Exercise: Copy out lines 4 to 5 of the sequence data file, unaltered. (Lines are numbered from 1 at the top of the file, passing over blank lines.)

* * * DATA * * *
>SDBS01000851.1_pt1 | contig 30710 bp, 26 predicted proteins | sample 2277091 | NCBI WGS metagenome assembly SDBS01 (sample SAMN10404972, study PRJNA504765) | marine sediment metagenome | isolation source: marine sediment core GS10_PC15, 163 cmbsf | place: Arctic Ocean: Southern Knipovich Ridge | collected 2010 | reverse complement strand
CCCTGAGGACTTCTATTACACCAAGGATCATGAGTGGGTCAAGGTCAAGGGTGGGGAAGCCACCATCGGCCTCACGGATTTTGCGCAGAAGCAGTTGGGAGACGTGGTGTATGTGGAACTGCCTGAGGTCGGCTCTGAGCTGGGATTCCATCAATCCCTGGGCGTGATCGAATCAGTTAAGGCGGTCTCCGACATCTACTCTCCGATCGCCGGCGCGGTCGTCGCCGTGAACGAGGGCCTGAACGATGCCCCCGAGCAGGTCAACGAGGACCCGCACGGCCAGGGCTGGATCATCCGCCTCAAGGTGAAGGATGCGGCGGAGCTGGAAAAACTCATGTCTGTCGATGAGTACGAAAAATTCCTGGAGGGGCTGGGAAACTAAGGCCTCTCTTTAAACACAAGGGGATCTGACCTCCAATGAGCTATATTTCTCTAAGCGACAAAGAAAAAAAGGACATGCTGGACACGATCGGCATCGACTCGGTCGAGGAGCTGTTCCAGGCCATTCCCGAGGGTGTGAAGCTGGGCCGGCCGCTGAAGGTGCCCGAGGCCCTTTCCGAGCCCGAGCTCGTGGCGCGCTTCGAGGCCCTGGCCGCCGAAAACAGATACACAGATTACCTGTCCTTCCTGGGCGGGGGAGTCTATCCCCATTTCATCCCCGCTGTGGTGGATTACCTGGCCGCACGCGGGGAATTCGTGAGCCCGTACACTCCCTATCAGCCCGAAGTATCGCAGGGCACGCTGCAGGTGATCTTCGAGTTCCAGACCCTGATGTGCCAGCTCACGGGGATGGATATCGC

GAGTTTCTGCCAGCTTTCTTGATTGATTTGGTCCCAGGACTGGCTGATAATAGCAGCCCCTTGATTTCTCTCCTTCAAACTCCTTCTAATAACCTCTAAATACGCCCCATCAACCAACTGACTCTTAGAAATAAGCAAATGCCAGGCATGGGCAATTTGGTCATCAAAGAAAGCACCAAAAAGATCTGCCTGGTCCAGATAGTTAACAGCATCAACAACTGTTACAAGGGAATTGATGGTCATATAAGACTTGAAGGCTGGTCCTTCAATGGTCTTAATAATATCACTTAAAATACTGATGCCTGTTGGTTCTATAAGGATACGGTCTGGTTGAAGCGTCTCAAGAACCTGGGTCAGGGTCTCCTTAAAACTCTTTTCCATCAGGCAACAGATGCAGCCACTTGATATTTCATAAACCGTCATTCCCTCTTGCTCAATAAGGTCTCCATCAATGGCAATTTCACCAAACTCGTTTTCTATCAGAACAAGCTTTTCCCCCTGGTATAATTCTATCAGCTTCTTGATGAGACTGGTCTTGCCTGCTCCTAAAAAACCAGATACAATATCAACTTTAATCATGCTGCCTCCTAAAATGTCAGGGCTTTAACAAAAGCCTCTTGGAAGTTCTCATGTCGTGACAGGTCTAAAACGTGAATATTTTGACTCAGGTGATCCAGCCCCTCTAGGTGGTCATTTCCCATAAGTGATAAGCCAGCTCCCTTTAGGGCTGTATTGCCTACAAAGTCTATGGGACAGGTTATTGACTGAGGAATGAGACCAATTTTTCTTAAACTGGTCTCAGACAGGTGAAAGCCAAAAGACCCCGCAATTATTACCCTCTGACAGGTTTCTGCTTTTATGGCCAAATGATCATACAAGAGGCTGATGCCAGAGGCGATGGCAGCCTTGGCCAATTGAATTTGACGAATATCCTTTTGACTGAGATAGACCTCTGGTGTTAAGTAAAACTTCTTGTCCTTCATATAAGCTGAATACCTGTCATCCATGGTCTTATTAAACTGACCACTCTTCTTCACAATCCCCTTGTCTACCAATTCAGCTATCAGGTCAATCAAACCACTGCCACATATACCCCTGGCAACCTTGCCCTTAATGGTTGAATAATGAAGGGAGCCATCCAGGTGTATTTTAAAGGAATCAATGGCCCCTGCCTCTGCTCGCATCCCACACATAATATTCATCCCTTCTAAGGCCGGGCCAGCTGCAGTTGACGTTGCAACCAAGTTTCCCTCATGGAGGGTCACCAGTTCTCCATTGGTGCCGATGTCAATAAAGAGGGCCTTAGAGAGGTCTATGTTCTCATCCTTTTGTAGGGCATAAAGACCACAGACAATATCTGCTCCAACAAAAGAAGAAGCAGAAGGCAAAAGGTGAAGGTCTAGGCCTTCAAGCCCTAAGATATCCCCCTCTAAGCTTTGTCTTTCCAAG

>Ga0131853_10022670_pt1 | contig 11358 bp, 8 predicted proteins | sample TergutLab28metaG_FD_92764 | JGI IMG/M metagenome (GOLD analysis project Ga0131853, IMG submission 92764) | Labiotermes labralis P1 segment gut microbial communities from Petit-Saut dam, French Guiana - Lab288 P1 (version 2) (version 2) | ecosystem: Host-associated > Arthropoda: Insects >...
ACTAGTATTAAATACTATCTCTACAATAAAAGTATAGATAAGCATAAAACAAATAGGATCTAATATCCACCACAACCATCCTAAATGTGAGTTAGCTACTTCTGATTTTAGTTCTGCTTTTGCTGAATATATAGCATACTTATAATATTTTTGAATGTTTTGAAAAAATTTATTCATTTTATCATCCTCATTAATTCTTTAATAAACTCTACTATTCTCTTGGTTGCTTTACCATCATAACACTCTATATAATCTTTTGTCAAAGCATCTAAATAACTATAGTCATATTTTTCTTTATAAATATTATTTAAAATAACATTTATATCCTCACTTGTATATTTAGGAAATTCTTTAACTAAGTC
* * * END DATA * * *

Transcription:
>Ga0131853_10022670_pt1 | contig 11358 bp, 8 predicted proteins | sample TergutLab28metaG_FD_92764 | JGI IMG/M metagenome (GOLD analysis project Ga0131853, IMG submission 92764) | Labiotermes labralis P1 segment gut microbial communities from Petit-Saut dam, French Guiana - Lab288 P1 (version 2) (version 2) | ecosystem: Host-associated > Arthropoda: Insects >...
ACTAGTATTAAATACTATCTCTACAATAAAAGTATAGATAAGCATAAAACAAATAGGATCTAATATCCACCACAACCATCCTAAATGTGAGTTAGCTACTTCTGATTTTAGTTCTGCTTTTGCTGAATATATAGCATACTTATAATATTTTTGAATGTTTTGAAAAAATTTATTCATTTTATCATCCTCATTAATTCTTTAATAAACTCTACTATTCTCTTGGTTGCTTTACCATCATAACACTCTATATAATCTTTTGTCAAAGCATCTAAATAACTATAGTCATATTTTTCTTTATAAATATTATTTAAAATAACATTTATATCCTCACTTGTATATTTAGGAAATTCTTTAACTAAGTC